Tommy Fleetwood Won Over $150K At 'The British Open', Which Was Then Direct Deposited Into The Bank Account Of A Much Different Tommy Fleetwood
Golf.com- Thomas Fleetwood, 58, of Clermont, Fla., spotted an odd notification on his Wells Fargo bank account Friday night.
As a PGA teaching pro and a caddie at Streamsong Resort, he’s not exactly in the business of wiring funds. On Saturday morning, that notification had six figures attached to it. Thomas’s checking account was $154,480 richer.
That’s a stunning sum for most Tom Fleetwoods out there (there are more than you’d think), but it’s no big deal for the 11th-ranked player in the world, better known as Tommy, who tied for 12th at the British Open just 17 days ago.
The mix-up occurred because of a “clerical” error by the European tour , according to Tommy’s wife and manager, Clare. Via e-mail she explained that the tour had apologized and that “apparently the payments were made manually, not on automated system and there are two TF’s somehow?”
Some of the accounting confusion stemmed from the fact that Thomas was also a pretty decent stick in his day, if not of the world-class variety. “Back in ’89 I played a tournament, I can’t remember if it was the European or Challenge tour,” Thomas said. “It was the Lyon Open in France, but [the European tour] have my information from trying to get on their senior tour.”
Though Thomas was unable to carve out a place with the Staysure Tour, his bank information did, which is why it isn’t all too surprising that, when manually entered, a mistake between two Tom Fleetwoods could be made. An honest mistake, to be sure, but a six-figure mistake nonetheless, and a mistake that was Thomas’s to correct. It’s just that banks aren’t open on Saturday…or Sunday.
Fully intent on rectifying the mistake he labeled “humorous,” Thomas told some friends about it. It got his mother all excited. Over the weekend it was funny for him just to think about, or to glance at his Wells Fargo mobile app. He’d take care of redirecting the funds during the week.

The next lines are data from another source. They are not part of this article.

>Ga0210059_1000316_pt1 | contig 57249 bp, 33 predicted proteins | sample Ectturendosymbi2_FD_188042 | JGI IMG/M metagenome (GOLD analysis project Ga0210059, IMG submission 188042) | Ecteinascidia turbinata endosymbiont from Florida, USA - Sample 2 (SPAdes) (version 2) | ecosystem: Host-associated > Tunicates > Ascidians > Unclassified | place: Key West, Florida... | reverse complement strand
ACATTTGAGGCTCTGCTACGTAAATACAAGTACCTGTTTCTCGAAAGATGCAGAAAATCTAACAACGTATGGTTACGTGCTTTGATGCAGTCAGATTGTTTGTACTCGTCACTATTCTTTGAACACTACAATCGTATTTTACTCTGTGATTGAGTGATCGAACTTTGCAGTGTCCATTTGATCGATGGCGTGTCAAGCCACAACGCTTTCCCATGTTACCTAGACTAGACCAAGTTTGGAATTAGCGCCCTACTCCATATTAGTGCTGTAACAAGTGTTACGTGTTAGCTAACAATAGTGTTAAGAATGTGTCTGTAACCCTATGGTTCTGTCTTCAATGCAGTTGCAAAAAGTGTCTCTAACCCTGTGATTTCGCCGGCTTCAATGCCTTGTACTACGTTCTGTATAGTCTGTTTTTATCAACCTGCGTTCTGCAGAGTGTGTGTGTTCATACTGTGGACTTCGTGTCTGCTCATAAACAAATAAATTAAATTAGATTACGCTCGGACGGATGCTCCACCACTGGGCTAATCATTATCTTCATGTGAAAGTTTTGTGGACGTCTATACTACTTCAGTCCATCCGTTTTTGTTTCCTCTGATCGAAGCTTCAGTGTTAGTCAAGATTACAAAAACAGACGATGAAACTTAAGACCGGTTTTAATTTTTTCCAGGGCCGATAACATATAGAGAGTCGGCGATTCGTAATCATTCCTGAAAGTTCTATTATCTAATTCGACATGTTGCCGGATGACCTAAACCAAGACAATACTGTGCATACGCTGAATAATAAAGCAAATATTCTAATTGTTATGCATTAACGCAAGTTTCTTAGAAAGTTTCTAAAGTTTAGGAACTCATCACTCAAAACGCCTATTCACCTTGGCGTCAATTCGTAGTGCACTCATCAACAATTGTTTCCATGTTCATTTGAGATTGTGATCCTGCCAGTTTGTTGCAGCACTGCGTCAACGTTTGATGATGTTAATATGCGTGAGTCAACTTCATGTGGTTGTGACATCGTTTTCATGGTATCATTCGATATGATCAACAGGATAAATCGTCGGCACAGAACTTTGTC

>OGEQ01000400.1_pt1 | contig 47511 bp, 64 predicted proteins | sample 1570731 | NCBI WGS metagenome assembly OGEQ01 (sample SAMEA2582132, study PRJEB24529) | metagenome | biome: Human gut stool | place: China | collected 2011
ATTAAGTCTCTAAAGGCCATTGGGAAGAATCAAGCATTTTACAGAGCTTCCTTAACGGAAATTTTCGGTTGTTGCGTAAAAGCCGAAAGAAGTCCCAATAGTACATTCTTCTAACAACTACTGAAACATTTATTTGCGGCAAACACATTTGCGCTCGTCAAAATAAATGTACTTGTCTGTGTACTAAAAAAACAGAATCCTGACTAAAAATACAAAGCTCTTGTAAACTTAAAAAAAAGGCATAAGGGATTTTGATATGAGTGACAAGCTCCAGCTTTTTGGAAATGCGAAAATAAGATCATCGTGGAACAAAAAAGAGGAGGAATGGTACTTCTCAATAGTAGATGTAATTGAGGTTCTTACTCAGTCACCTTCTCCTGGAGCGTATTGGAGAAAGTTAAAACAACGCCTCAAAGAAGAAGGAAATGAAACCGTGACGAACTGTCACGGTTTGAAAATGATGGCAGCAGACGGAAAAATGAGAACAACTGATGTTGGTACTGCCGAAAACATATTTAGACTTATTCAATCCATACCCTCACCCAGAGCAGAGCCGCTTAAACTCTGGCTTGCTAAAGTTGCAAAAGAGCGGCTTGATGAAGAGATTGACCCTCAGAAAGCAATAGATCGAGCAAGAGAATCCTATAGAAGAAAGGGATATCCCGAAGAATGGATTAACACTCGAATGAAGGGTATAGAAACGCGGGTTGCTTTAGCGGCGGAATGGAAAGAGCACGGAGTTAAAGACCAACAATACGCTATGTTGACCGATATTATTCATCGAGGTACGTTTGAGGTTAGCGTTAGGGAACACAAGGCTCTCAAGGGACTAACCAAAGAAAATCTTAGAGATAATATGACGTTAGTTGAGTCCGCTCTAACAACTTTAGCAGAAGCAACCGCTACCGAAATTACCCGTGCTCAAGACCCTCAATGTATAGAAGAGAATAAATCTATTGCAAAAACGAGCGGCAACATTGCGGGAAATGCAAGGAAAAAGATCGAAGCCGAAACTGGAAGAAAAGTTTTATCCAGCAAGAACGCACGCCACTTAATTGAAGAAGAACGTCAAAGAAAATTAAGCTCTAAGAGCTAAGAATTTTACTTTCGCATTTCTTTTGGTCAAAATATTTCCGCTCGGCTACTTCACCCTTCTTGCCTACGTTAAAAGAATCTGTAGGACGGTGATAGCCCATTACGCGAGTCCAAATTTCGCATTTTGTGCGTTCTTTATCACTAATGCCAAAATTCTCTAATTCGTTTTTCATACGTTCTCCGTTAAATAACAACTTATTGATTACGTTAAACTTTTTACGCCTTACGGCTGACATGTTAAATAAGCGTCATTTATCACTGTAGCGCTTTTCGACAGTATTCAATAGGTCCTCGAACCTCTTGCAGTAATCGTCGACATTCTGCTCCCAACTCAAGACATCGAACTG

As is the life of a teaching pro and caddie, Thomas was too busy to make a bank trip Monday. Tuesday was his day off and he simply forgot to visit the bank, adding a bit of context to his “meh” comment. Only on Wednesday morning did he receive a reminder via an ominous email from the tour.
“It just said, ‘Wrong deposit, please send it back. Here’s the information to send it back,’” Thomas said. “I emailed them back and I said, ‘Well, I plan on sending it back, but you’ve got to excuse me that I’m not going to send it to this thing you’re sending me randomly in email. But it will be sent back.”
Thomas went to work Wednesday, drove over to his local Wells Fargo on the way home, and asked for the funds to be redirected. Just like that his bank account was back to normal.
“I’m poor again,” he said laughing. His duty was simple, and as of 5 p.m., it was done. It just wasn’t completely settled.
Soon enough, he saw his name on golf websites, and he saw that Tommy had no idea his money went elsewhere. Not until early evening was he finally able to contact Tommy’s team.
It's easy to find this story humorous, as it's objectively funny that an operation as big as The British Open made the type of mistake you'd expect from a sloppy college kid haphazardly using Venmo but instead with approximately 11,000 drunk pizzas worth of money at stake. It appears both Tommy Fleetwood's took this screw-up in stride, so the fact that it was made in the first place is laughable, as all is well that ends well.
That being said, the wrong Tommy Fleetwood is a better man than I, for I would be absolutely irate if this happened to me. Never mind how many years would have been taken off my life by the rollercoaster my heart would looped through upon open seeing a six-figure notification pop up on my phone, because that pales in comparison to the amount of years taken off my life by having to make a goddamn trip to the bank to account for someone else's stupidity.
You're telling me that not only did the wrong Tommy Fleetwood have to give back over $154,000, but he had to inconvenience himself in the process? I'll tell ya, if I don't read about some type of sizable reward coming his way soon than I'll be left with even less hope for humanity than the wrong Tommy Fleetwood has currently been left compensation for his time and effort. We've got one wealthy entity frivolously tossing around a stupid sum of money and another wealthy entity being too well-off to have any idea it went missing in the first place, and the 58 year old man of humble means is the one that has to run around breaking his back to make things right?
I wish The European Tour would step to me asking to redirect the funds they flung around all willy nilly, just so I could tell them to redirect their goddamn attitude. They are lucky they messed with the right wrong Tommy Fleetwood, for a less understanding Tommy Fleetwood (with a loose understanding of both paper trails and the law) might have gone off the grid and become fleet of foot in trying to make them earn back every penny of their idiotic mistake.